But what was gardening really like back in the day? Was it any different to the casual pottering we do in our gardens today? Let’s take a look through the last 100 years of gardening trends to find out.

1910 – 20’s – WW1 Victory Gardens

Once the war began, many women worked in gardens as a contribution to the country. This mainly focused on growing produce to supply across the country as our food dwindled due to the war. Not only was this movement highly prevalent in the UK, but also across seas in the USA too.

1920’s – 30’s – Home Grown Bouquets

After the war, many Briton’s started growing and harvesting their own flowers to display proudly in the household, rather than buying them elsewhere. This trend is still around today, with many gardeners preferring their own blooms in a stunning indoor display.

1970’s – 80’s – House Plants

Back in the 70’s and 80’s, house plants truly came into trend. We’re now seeing a resurgence now, but this trend was first seen in the latter half of the 1900s!

1900’s – Today – Natural and Wild Gardens

From the 1900s to now, one trend has remained relevant. From as early as 1900, gardeners were influenced by what was called the Arts and Crafts movement, popularised by people such as William Morris. This new theme of gardening focused on a more natural, easy-going way of gardening.

The aim is to create a garden display that looks naturally occurring, incorporating a mixture of climbing plants, container displays, and rose bushes to achieve an impressive show throughout the year. Even today, you can see these designs in many gardens across the UK, where they look perfectly at home.

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What is Organic Gardening?

Like the word natural, the word organic gets tossed around a lot. But what does it mean to practise organic gardening? Organic gardening is essentially gardening without using synthetic products like fertilizers and pesticides. It involves the use of only natural products to grow plants in your garden.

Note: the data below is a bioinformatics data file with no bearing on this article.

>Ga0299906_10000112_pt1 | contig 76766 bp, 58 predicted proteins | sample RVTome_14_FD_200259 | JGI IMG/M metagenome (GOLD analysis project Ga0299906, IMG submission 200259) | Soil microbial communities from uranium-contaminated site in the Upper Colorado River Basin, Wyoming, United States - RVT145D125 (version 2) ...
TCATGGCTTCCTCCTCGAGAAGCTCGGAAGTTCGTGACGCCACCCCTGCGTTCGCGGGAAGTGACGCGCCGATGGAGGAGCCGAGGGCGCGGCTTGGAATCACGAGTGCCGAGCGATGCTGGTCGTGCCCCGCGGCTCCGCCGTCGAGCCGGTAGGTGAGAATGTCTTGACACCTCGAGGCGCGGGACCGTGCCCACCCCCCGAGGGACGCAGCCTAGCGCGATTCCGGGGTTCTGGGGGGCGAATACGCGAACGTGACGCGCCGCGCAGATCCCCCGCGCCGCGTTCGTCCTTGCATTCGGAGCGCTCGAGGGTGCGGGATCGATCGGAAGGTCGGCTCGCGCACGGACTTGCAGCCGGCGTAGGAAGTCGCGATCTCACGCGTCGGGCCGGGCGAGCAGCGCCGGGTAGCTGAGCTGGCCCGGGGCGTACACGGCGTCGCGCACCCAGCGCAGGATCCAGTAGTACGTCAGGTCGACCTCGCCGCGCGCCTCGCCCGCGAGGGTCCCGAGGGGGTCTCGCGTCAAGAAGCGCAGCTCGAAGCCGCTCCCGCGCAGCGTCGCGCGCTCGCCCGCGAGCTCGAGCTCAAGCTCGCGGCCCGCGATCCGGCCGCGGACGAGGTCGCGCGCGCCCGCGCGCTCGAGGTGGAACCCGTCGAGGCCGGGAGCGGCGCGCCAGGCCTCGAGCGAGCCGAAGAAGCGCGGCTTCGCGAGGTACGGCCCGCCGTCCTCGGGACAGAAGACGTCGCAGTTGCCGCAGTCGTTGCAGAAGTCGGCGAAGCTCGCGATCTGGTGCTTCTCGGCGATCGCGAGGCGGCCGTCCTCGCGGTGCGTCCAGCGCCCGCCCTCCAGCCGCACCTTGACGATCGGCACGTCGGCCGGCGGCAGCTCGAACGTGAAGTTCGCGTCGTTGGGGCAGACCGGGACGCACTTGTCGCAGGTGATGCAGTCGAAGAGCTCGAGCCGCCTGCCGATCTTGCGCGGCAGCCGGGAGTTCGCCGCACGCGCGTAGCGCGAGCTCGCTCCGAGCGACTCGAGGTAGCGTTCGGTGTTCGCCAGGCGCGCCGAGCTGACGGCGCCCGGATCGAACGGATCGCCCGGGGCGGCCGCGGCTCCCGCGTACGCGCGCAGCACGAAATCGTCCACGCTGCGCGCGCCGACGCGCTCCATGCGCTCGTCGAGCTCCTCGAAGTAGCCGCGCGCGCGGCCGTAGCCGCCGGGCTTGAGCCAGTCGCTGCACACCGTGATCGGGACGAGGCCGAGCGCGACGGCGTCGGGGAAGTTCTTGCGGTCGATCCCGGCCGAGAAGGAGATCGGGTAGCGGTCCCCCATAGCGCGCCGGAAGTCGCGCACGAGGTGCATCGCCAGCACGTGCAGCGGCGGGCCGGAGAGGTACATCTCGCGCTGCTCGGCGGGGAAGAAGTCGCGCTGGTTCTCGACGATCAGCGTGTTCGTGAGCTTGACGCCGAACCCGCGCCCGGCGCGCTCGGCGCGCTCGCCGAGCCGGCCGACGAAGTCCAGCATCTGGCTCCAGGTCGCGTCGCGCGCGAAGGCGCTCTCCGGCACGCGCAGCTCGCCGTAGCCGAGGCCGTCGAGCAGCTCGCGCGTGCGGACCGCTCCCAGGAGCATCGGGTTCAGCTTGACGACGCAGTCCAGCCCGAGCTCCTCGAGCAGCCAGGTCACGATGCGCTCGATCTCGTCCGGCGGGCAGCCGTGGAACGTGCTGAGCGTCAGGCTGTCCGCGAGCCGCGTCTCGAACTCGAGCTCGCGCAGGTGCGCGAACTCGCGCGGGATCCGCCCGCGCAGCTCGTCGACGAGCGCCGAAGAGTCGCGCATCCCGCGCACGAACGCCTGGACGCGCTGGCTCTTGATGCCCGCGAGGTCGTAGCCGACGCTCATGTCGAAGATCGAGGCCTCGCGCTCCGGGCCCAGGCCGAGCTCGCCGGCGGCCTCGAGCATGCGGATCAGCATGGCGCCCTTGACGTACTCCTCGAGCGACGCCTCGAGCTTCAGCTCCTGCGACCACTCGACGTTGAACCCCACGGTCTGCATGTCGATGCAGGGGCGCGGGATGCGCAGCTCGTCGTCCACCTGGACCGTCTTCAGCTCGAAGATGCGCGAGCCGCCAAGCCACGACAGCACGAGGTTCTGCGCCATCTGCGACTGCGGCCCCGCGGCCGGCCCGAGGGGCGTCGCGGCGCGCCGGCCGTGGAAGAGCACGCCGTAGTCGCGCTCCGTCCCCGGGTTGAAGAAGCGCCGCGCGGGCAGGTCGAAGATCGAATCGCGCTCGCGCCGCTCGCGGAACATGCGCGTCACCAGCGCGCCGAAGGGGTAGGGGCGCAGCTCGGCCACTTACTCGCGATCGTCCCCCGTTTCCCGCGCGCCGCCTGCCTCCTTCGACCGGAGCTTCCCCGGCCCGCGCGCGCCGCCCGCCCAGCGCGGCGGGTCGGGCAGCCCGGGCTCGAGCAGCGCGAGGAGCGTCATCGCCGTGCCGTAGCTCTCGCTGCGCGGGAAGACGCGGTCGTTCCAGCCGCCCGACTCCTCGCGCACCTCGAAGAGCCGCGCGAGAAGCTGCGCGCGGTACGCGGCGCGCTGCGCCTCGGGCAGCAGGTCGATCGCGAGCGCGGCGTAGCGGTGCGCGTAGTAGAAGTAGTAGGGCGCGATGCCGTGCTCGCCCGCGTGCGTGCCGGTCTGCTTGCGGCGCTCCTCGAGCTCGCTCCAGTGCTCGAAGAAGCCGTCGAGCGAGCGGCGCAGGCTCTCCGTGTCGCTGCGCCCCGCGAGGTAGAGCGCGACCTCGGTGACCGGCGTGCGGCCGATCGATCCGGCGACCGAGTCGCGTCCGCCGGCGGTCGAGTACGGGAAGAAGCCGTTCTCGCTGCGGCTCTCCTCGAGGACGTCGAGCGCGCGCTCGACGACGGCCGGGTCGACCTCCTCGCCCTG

The benefits of organic gardening

Organic gardening comes with many benefits. Organic gardens cultivate an ecosystem that involves feeding the soil, encouraging wildlife, and getting creative with nature’s pest and disease controls. It’s cheap, it’s practical – and it’s good for plants, people and communities. Plus, growing organic fruit and vegetables is the best way to be sure that you’re supplying the purest, highest-quality foods to your family. 

How to start an organic garden

Good soil is key to organic growing. Fertile soil provides the home for millions of bacteria, which are essential for healthy plant growth. Soil also holds air and water which gives it a good structure (not compacted or waterlogged) and good texture (not too heavy or light). This allows plants to put down roots, to absorb water and nutrients, and encourage strong growth. 

Organic gardeners also withhold from using pesticides and use natural bug control methods. Many organic growers, and even some who are not, plant their crops in certain combinations in order to repel pests.

Throughout the year, organic gardeners collect their household waste and yard clippings to use in a compost bin. Compost bins are a cheap and easy way to create your own natural compost. This bin is turned regularly in order to facilitate decomposition. Early in the growing season, the organic gardener will work the compost into the garden plot, thus enriching the soil with the natural ingredients needed for a rich growing bed.

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Garden Trends for 2021

I think we all want some change in 2021. Gardeners are always actively working to make the garden more beautiful, mainly with relaxation and fun as the goal. If you fancy giving your garden some TLC in the new year, have a look at our top garden trends for 2021 and get inspired.

Garden Trends: Colour Schemes

Comforting Neutrals

With more of us spending a lot of time at home, 2021 will be a year of creating cocooning, cosy spaces. Dulux have announced that their ‘Colour of the Year’ for 2021 is “Brave Ground”; a warm neutral. So, why not use the trendy colours designed for the home in the garden? Creams and warm neutrals are the perfect colours for creating restful and relaxing flower displays that bring a sense of comfort to your outdoor space.